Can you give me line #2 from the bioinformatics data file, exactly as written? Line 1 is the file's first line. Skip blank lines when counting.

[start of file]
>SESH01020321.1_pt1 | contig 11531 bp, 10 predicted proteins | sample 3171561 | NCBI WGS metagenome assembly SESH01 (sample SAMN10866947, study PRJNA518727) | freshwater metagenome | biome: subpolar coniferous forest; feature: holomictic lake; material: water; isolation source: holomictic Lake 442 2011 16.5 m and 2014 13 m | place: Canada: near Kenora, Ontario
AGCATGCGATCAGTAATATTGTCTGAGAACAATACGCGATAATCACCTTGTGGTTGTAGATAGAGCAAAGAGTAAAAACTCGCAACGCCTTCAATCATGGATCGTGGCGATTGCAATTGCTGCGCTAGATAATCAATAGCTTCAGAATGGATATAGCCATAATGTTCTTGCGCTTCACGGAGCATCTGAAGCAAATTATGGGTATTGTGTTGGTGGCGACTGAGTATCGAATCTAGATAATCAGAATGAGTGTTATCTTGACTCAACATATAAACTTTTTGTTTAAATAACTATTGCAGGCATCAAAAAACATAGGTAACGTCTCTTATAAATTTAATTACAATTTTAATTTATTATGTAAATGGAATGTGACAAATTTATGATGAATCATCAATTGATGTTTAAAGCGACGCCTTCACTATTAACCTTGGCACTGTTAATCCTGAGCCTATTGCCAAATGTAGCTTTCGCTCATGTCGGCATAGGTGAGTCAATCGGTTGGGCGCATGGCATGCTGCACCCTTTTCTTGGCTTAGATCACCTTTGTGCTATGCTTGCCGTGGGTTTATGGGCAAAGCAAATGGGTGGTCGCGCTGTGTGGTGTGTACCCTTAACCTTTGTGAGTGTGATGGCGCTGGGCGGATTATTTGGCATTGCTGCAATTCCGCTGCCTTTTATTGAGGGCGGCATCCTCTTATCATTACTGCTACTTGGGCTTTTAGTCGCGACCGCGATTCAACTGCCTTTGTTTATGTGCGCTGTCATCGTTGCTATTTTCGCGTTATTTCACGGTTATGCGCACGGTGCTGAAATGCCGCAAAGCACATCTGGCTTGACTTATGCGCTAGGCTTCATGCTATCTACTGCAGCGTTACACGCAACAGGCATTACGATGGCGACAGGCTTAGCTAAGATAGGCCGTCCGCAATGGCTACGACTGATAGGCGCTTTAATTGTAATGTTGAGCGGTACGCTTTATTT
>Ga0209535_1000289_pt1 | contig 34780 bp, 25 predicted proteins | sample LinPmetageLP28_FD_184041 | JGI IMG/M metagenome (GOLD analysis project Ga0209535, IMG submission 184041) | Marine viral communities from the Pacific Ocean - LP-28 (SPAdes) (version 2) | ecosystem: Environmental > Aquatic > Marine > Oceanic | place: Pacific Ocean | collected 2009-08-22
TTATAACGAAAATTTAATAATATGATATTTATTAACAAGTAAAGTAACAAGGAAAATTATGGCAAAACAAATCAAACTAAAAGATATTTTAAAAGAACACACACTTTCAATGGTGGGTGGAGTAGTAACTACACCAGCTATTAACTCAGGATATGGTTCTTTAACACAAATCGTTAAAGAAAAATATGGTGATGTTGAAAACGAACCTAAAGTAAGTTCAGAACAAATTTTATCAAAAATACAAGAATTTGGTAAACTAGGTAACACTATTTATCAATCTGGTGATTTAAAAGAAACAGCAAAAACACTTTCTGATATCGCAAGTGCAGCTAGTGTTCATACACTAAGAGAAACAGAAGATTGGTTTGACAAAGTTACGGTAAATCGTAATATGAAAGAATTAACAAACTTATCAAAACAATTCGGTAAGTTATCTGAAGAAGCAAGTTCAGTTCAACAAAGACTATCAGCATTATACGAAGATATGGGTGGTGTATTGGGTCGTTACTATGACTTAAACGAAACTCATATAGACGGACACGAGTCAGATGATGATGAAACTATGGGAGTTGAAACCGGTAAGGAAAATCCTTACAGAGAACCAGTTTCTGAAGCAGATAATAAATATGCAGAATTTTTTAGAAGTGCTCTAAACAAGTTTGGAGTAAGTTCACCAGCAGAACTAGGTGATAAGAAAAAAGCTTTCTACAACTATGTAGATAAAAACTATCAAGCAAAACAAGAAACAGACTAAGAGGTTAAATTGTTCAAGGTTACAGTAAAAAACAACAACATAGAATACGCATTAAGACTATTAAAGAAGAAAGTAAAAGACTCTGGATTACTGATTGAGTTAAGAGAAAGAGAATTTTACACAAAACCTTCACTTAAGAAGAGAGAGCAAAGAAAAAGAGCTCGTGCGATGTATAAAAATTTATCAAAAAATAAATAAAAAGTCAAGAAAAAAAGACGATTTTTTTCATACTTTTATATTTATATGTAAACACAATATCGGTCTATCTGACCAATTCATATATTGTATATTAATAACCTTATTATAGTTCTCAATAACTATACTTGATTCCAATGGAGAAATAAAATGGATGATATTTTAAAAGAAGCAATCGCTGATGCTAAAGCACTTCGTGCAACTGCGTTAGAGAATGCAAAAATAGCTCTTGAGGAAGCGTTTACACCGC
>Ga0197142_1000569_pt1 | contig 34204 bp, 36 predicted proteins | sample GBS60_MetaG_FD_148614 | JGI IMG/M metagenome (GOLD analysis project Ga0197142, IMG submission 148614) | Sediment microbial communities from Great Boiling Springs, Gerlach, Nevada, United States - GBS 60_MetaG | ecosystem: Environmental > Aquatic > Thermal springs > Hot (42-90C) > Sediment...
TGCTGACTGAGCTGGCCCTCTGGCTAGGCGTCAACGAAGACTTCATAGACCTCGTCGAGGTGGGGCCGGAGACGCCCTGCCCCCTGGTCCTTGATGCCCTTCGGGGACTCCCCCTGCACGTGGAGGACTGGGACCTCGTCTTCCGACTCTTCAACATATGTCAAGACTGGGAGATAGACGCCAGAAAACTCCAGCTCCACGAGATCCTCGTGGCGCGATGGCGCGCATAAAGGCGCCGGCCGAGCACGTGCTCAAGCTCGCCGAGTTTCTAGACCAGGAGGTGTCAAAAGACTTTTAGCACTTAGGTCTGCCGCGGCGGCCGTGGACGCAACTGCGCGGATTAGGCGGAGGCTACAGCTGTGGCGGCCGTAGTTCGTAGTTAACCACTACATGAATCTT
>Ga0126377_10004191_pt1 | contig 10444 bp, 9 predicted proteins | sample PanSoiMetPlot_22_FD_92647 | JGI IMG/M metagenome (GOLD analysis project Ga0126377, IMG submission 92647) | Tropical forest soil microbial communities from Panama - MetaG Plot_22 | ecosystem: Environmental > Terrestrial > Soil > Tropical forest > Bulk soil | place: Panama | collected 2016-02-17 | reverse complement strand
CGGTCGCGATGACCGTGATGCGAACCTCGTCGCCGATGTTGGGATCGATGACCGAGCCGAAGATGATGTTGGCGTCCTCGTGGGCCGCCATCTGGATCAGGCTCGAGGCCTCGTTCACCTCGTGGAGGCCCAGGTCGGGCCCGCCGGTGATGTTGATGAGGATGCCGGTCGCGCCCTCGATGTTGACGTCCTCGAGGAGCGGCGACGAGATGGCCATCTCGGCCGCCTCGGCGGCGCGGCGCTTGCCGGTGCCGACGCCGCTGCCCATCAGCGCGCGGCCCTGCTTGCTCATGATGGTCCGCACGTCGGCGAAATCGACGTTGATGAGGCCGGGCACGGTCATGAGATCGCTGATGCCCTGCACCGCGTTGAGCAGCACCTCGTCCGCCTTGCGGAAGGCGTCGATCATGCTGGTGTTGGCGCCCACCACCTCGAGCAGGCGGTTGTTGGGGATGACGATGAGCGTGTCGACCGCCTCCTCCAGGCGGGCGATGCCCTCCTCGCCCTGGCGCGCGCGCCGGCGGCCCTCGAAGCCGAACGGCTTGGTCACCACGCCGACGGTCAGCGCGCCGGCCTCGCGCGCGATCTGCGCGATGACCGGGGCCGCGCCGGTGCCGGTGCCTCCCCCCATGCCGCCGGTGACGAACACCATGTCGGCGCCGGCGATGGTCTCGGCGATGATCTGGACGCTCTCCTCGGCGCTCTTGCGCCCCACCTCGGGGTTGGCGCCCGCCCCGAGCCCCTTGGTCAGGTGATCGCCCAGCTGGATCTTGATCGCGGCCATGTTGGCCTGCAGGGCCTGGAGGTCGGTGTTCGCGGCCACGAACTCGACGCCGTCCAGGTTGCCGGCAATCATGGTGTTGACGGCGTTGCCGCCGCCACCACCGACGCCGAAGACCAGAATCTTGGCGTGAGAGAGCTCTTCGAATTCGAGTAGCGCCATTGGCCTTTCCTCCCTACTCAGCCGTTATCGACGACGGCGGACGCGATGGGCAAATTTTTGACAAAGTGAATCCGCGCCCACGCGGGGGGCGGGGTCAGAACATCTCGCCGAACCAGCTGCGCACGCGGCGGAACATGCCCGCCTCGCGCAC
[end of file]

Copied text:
AGCATGCGATCAGTAATATTGTCTGAGAACAATACGCGATAATCACCTTGTGGTTGTAGATAGAGCAAAGAGTAAAAACTCGCAACGCCTTCAATCATGGATCGTGGCGATTGCAATTGCTGCGCTAGATAATCAATAGCTTCAGAATGGATATAGCCATAATGTTCTTGCGCTTCACGGAGCATCTGAAGCAAATTATGGGTATTGTGTTGGTGGCGACTGAGTATCGAATCTAGATAATCAGAATGAGTGTTATCTTGACTCAACATATAAACTTTTTGTTTAAATAACTATTGCAGGCATCAAAAAACATAGGTAACGTCTCTTATAAATTTAATTACAATTTTAATTTATTATGTAAATGGAATGTGACAAATTTATGATGAATCATCAATTGATGTTTAAAGCGACGCCTTCACTATTAACCTTGGCACTGTTAATCCTGAGCCTATTGCCAAATGTAGCTTTCGCTCATGTCGGCATAGGTGAGTCAATCGGTTGGGCGCATGGCATGCTGCACCCTTTTCTTGGCTTAGATCACCTTTGTGCTATGCTTGCCGTGGGTTTATGGGCAAAGCAAATGGGTGGTCGCGCTGTGTGGTGTGTACCCTTAACCTTTGTGAGTGTGATGGCGCTGGGCGGATTATTTGGCATTGCTGCAATTCCGCTGCCTTTTATTGAGGGCGGCATCCTCTTATCATTACTGCTACTTGGGCTTTTAGTCGCGACCGCGATTCAACTGCCTTTGTTTATGTGCGCTGTCATCGTTGCTATTTTCGCGTTATTTCACGGTTATGCGCACGGTGCTGAAATGCCGCAAAGCACATCTGGCTTGACTTATGCGCTAGGCTTCATGCTATCTACTGCAGCGTTACACGCAACAGGCATTACGATGGCGACAGGCTTAGCTAAGATAGGCCGTCCGCAATGGCTACGACTGATAGGCGCTTTAATTGTAATGTTGAGCGGTACGCTTTATTT